Happy Easter!

GEP1.JPGHomes in the Netherlands go yellow overnight, Germans hang a wreath on their front doors, hot cross buns are on sale in all UK shops and the Spanish have started their Semana Santa (Holy Week) complete with parades presenting the story of the Passion of Christ, and nazarenos wearing those pointy hoods. It must be nearly Easter.  But just how much do you know about Easter and how it is celebrated in other parts of Europe?

Did you know that the celebration of Easter is based on a mix of pagan, Christian and Hebrew traditions? Most European countries have taken the Hebrew word for Pesach (Passover) for their name of the celebration, such as Pasen (Netherlands), Paques (France), Pascua (Italian), Pascha (Greek) and Pask (Sweden). Only the British and German are different. They use the word Easter (Ostern), which comes from the Goddess ‘Eastre’, who during Saxon times was celebrated at the Spring Equinox.

A moveable Feast

In 325AD it was decided that Easter would always take place on the first Sunday after the first full moon after the Spring Equinox.  And as the lunar cycle is not the same as our calendar, Easter and everything directly linked to it moves around every year.

There are of course many common features to the Easter celebrations. For instance, none of us could imagine Easter without chocolate, it just wouldn’t be the same. Similarly, painted Easter eggs are common all over Europe, although many regions have their own traditional designs and colour schemes. But if you look around Europe you will also find things that are perhaps a bit more out of the ordinary.

Palm Sunday

In many countries the Easter celebration starts with Palm Sunday, a week before Easter Sunday. These days twigs, branches and pussy willow symbolise the palm leaves that would have paved Jesus’ path into Jerusalem, as palm leaves are in short supply in most of Europe. In Croatia they are often replaced by olive branches which are woven into delicate wreaths or crosses. These ‘poma’ are bought on the way to church and blessed by the priest during the service.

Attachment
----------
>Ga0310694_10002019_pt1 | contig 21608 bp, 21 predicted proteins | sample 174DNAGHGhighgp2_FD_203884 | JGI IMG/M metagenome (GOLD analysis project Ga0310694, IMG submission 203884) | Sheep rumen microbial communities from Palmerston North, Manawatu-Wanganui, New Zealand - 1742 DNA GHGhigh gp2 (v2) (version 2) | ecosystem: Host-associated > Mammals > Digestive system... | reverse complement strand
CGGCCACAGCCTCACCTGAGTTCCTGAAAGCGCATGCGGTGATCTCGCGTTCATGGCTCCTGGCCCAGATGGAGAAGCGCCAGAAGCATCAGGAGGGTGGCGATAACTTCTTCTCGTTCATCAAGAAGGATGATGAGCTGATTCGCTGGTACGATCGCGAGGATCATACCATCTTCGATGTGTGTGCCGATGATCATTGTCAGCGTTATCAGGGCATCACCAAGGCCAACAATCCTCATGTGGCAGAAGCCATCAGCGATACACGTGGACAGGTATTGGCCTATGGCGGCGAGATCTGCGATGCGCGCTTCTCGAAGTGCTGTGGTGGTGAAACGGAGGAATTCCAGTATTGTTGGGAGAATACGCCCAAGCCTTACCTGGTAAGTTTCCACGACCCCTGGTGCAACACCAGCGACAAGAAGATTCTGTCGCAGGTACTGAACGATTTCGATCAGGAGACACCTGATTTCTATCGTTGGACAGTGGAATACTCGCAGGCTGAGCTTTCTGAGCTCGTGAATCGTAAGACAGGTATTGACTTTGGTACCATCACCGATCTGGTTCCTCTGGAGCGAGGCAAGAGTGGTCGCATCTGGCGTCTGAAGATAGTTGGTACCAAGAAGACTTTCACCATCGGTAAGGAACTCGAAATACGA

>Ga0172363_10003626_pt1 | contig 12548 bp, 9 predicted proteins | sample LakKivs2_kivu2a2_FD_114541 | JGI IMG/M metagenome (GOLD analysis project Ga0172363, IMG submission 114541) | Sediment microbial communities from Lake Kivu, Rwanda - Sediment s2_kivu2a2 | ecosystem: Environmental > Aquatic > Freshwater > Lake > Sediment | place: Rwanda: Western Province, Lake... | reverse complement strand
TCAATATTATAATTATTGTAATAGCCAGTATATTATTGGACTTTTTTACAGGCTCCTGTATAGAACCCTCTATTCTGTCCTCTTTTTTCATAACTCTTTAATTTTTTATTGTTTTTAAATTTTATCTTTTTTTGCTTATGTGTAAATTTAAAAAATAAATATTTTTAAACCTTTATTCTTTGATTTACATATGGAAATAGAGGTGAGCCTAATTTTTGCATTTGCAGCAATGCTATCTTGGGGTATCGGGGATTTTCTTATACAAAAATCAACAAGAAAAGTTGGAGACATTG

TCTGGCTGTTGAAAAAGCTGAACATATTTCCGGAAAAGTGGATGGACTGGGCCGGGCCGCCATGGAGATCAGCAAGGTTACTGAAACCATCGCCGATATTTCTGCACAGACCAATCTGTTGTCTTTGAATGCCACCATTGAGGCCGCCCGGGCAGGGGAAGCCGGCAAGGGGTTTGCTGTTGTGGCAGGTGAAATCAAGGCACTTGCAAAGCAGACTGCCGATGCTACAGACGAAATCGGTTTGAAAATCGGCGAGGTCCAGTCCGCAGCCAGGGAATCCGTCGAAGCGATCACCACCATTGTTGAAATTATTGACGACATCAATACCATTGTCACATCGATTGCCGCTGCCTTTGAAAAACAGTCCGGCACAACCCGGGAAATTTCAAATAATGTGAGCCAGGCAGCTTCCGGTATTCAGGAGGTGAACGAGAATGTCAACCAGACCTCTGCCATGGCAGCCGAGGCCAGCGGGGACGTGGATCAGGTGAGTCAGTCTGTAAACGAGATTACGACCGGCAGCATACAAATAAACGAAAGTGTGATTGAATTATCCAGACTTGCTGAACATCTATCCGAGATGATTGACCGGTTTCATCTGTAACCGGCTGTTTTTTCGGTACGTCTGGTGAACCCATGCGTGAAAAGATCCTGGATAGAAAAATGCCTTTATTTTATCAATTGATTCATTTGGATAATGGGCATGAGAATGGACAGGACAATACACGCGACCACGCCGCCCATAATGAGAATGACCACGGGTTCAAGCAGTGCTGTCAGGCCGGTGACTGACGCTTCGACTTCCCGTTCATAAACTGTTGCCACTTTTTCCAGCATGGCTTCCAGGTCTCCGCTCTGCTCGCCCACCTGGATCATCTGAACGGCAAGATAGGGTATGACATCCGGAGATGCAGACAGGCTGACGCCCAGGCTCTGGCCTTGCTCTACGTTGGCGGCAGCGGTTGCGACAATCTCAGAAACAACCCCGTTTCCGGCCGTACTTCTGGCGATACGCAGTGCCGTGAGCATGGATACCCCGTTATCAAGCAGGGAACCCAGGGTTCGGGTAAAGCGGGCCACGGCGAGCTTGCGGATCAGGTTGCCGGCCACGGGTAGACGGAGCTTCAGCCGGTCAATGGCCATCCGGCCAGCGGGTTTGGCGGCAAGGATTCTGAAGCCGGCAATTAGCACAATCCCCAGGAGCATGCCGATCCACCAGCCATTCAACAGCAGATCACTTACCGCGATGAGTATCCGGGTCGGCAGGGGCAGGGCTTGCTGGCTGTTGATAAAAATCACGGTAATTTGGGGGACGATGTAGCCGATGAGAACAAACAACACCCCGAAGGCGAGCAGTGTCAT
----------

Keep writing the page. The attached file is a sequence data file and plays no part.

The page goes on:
palm pasen stok.jpgI remember taking part in Palm Sunday parades in the Netherlands, carrying a decorated wooden cross containing a salt dough cockerel and sweets through the streets of our village. Similar things happen in Finland, where children take to the streets carrying baskets full of pussy willow branches decorated with colourful strips of paper and feathers. The twigs are offered to passers-by to wish them good health.

Holy Thursday / Maundy Thursday

On the day which commemorates the last supper, church bells in France and parts of Belgium church bells are silenced and won’t ring again until Easter Sunday. French children are told that the bells have flown to Rome to visit the Pope and that they have taken with them everybody’s misery.

There used to be an old tradition in England that on Maundy Thursday the King or Queen would wash and kiss the feet of the poor in Westminster Abby (after these had been washed of course by the Yeoman of the Laundry!). This tradition stopped in 1689 but these days the Queen still gives special Maundy money to pensioners. This year the Queen, who herself is 84, handed out specially minted silver coins to 84 men and 84 women.

Good Friday

In the UK it is traditional to eat hot cross buns on Good Friday. The cross on top of the buns represents the cross on which Jesus was crucified. Traditionally a day for fasting, these days many people will eat only fish and vegetables on Good Friday.  In the Czech Republic boys carry wooden rattles, hoping to scare off Judas with their noise and to collect a few coins in the process. In most countries though, Good Friday is a quiet day and a day of rest for all.

Easter Saturday

Easter_swieconka2.JPGPolish people go to church on the Saturday before Easter, carrying a wicker basket called Swieconka. The basket is filled with eggs, bread, sausage, horseradish and salt, which the priest will bless during the church service. The content is of course hugely symbolic. Sharing your bread is a sign of friendship and hospitality. The horseradish symbolises the bitterness of Christ’s suffering, and according to the Old Testament, all things offered to God should be salted, which is why the salt is in the basket too. And of course there are the eggs, the ultimate symbol of life!